The new year always brings a great deal of optimism and hope especially this year. Many of us set goals at the beginning of the year and prepare to ensure success. However, according to research, only 8% of people will achieve their goal (or resolution) for the year.
Why is this?
There are many reasons why we abandon our goals. Many people blame it on a lack of self-discipline. While this a huge factor, I believe there is something even deeper that allows us to give up so quickly. The story we tell ourselves will fuel or drain our ability to accomplish anything. Think about it. When you feel confident in what you are doing, how hard is it to stay disciplined?
Have you ever given up on an idea because you felt like a fraud? If so, you have experienced something that (according to the International Journal of Behavioral Science) 70% of us experience at some point in our lives. This is the feeling of impostor syndrome. It often feels like these thoughts will never go away and you either need to give up or deal with the constant stress associated with self-doubt.
Starbucks’ Howard Schultz admitted to feeling undeserving and insecure. In an interview with The New York Times, Schultz said, “Very few people, whether you’ve been in that job before or not, get into the seat and believe today that they are now qualified to be the CEO. They’re not going to tell you that, but it’s true.”
Just think what our world would be like if Howard gave into impostor syndrome. A world without Starbucks? No, thank you!
One thing that we need to be aware of is sometimes we confuse imposture syndrome with conscious incompetence. This is the second stage of Martin M. Broadwell's "the four stages of teaching" model. For example, if you want to lose 10 pounds and you are a former personal trainer and nutrition expert, your chance of achieving the goal is very high. On the other hand, if your goal is to lose 10 pounds and you are an English teacher who has been overweight your whole life, then this will be much harder to accomplish on your own. The English teacher might think she cannot lose weight because she is not good enough, but in reality, she needs additional training and support to be successful.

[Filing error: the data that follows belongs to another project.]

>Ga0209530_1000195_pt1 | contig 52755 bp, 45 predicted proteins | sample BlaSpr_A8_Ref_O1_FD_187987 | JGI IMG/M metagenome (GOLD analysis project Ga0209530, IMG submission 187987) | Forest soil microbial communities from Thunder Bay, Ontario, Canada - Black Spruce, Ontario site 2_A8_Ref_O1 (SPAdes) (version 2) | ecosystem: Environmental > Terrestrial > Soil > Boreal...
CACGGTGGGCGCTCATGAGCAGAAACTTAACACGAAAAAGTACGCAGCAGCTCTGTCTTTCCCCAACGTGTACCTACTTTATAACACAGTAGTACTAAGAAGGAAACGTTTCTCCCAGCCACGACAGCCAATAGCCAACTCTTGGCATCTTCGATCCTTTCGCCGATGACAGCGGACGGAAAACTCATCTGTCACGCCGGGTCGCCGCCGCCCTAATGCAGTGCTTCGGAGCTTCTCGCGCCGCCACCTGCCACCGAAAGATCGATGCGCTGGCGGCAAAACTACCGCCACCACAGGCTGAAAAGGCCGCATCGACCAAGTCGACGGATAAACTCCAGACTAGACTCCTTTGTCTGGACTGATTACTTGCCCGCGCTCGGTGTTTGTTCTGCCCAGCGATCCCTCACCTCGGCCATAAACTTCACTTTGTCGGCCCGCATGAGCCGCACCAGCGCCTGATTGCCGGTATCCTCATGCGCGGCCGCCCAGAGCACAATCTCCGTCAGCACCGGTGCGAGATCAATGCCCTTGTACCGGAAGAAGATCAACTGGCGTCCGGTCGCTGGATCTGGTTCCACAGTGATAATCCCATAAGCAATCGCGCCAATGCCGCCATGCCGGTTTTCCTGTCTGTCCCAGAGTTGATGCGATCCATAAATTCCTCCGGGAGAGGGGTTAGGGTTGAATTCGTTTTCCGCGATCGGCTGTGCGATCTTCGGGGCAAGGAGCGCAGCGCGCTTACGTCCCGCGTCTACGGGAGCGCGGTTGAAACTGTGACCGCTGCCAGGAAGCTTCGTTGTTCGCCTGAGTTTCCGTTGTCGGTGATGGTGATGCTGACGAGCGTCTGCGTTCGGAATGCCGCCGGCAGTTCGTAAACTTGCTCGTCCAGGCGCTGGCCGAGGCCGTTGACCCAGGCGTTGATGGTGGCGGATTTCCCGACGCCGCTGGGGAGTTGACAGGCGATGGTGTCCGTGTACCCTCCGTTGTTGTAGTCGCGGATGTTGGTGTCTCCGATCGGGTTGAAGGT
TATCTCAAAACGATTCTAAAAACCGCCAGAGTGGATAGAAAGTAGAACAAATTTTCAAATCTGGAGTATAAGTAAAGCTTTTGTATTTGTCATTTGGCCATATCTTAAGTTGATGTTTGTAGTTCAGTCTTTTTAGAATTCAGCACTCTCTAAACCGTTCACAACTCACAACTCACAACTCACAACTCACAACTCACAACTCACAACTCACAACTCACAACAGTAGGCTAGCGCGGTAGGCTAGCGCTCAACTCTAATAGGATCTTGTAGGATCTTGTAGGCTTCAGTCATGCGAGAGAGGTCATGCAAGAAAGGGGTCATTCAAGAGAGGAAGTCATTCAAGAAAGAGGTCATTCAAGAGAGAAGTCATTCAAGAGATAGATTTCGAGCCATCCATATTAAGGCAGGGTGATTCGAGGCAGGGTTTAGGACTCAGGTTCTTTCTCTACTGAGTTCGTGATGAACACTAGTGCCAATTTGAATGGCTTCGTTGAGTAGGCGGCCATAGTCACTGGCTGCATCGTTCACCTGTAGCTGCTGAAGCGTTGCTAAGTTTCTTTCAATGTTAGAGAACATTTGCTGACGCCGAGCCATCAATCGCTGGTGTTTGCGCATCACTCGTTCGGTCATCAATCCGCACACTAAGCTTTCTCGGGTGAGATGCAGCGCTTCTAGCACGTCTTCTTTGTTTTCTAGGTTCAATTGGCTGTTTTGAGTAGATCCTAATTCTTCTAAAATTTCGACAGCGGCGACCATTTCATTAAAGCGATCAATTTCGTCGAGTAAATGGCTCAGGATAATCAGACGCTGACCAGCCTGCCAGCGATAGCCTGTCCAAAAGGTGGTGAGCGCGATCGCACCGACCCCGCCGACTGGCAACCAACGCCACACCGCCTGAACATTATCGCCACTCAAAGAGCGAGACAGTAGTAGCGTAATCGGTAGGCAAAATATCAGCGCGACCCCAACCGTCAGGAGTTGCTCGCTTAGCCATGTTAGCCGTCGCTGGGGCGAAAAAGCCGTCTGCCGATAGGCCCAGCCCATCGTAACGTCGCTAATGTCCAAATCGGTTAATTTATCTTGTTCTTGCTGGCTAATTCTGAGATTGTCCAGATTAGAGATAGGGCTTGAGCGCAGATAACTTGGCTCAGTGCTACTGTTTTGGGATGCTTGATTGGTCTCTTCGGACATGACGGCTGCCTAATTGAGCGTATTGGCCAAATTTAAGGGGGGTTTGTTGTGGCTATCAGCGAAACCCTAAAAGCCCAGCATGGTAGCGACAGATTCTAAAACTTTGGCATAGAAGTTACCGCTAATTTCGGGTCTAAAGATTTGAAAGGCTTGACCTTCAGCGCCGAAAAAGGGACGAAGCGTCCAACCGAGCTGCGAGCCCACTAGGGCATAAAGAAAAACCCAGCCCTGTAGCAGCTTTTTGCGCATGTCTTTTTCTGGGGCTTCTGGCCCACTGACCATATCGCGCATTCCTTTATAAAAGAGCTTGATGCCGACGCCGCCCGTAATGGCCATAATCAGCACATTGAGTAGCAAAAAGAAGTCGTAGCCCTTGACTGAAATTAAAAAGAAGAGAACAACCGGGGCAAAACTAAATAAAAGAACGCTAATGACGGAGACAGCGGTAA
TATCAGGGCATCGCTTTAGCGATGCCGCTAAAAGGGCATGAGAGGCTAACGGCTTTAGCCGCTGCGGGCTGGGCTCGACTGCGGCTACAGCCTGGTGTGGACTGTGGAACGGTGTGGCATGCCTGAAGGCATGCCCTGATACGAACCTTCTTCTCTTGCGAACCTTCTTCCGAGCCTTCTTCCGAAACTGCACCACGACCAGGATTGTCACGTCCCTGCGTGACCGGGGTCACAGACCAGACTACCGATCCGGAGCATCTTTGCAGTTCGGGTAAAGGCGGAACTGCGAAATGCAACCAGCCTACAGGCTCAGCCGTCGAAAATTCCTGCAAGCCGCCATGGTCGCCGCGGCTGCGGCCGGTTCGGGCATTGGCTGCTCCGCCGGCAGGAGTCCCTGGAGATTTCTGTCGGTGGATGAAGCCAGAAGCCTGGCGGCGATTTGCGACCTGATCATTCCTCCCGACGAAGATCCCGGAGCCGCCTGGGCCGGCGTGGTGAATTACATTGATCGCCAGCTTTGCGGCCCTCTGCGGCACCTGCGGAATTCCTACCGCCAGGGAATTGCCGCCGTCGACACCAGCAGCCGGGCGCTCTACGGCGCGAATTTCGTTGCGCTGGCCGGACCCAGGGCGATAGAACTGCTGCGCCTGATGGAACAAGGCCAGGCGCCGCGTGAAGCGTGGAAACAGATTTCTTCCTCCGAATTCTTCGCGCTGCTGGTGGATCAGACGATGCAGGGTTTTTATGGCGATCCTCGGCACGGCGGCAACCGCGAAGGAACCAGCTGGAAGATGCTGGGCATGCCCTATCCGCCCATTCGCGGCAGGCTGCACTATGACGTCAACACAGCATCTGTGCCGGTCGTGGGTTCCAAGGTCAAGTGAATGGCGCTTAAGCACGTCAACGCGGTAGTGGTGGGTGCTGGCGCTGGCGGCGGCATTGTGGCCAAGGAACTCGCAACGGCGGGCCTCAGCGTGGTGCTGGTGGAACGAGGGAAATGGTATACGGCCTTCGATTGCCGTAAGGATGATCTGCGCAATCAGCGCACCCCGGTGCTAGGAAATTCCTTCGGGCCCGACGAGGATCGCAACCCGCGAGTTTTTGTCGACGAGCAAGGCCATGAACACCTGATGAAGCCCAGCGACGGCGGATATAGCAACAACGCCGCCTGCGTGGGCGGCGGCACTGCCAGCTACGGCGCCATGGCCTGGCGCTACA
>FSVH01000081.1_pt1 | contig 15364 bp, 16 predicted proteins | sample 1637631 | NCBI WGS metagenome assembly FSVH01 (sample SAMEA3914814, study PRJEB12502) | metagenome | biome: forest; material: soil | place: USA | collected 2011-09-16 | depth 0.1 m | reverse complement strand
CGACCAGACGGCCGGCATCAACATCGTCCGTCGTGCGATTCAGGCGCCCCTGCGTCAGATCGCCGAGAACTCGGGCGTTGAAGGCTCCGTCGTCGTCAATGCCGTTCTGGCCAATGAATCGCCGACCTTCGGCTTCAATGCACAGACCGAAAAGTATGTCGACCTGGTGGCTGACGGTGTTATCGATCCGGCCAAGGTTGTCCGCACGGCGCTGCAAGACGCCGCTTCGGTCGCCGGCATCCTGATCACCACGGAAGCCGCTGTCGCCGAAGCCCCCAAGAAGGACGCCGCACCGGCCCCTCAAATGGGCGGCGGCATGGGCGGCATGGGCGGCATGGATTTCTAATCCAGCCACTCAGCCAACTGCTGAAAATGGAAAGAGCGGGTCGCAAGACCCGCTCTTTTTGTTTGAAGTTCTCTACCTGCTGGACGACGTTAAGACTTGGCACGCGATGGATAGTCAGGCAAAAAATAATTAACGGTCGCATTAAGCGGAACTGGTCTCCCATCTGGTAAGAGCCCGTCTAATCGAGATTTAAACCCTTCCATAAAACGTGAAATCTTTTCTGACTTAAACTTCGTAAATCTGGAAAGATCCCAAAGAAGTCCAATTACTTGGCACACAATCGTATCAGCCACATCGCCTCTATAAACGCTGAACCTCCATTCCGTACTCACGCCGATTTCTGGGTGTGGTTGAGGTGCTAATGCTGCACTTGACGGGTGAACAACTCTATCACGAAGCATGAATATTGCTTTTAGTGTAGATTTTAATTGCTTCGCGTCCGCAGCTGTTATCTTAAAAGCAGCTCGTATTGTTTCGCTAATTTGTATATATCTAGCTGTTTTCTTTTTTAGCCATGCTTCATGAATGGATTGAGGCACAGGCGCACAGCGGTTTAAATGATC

Once you have identified if you are experiencing impostor syndrome rather than conscious incompetence, here are a few tips to manage your self-doubt:
Acknowledge the thoughts - This is a huge theme in meditation. You simply think, "Oh, there is a negative thought." What most of us do instead is think, "Oh, there is a negative thought. It is true, I am a fraud, I am successful only because of luck, and there are so many people who are better suited for this role. I should give up because I will never accomplish what I want. What's the point?" Just writing that down makes me feel anxious.
Create your "If-then" statement - Throughout my leadership career, I worked with amazing people who felt like they did not deserve their success. When we did an "If-then" exercise, it allowed them to set expectations that would allow them to feel deserving of success. For example, when I worked with a new leader, he decided, "If I help one rep increase sales by the end of this year then I am meant to be in leadership." This proactively gave his brain permission to celebrate. This is best used when working with a mentor because sometimes we self-sabotage and make the goal too high which allows us to confirm that we are truly an impostor. If he would have said, "If I get every person on my team to increase their sales by the end of this year then I am meant to be in leadership" he would have set herself up for failure. Talking with your mentor or coach throughout the year will also allow you to stay on track even when you are feeling like a fraud.
Keep a list of your past accomplishments - We often feel most like impostors before we have the positive feedback and proof that we know what we are doing. It is important to keep that proof so you can go back to it and prove to yourself again that you can achieve all that you want, as long as you stay out of your own way.
Most importantly, remember that you are not alone. Many highly influential people have experienced impostor syndrome and managed it in a way that allowed them to achieve success anyway. You are in good company with Tina Fey, David Bowie, Maya Angelou, and Sonia Sotomayor to name a few.
This is something that will most likely be a reoccurring experience so it is important to find the right tools and people that will help you get where you want to be even when you feel like you do not deserve to be there. The world needs what you have to offer, don't let some thoughts get in the way of that.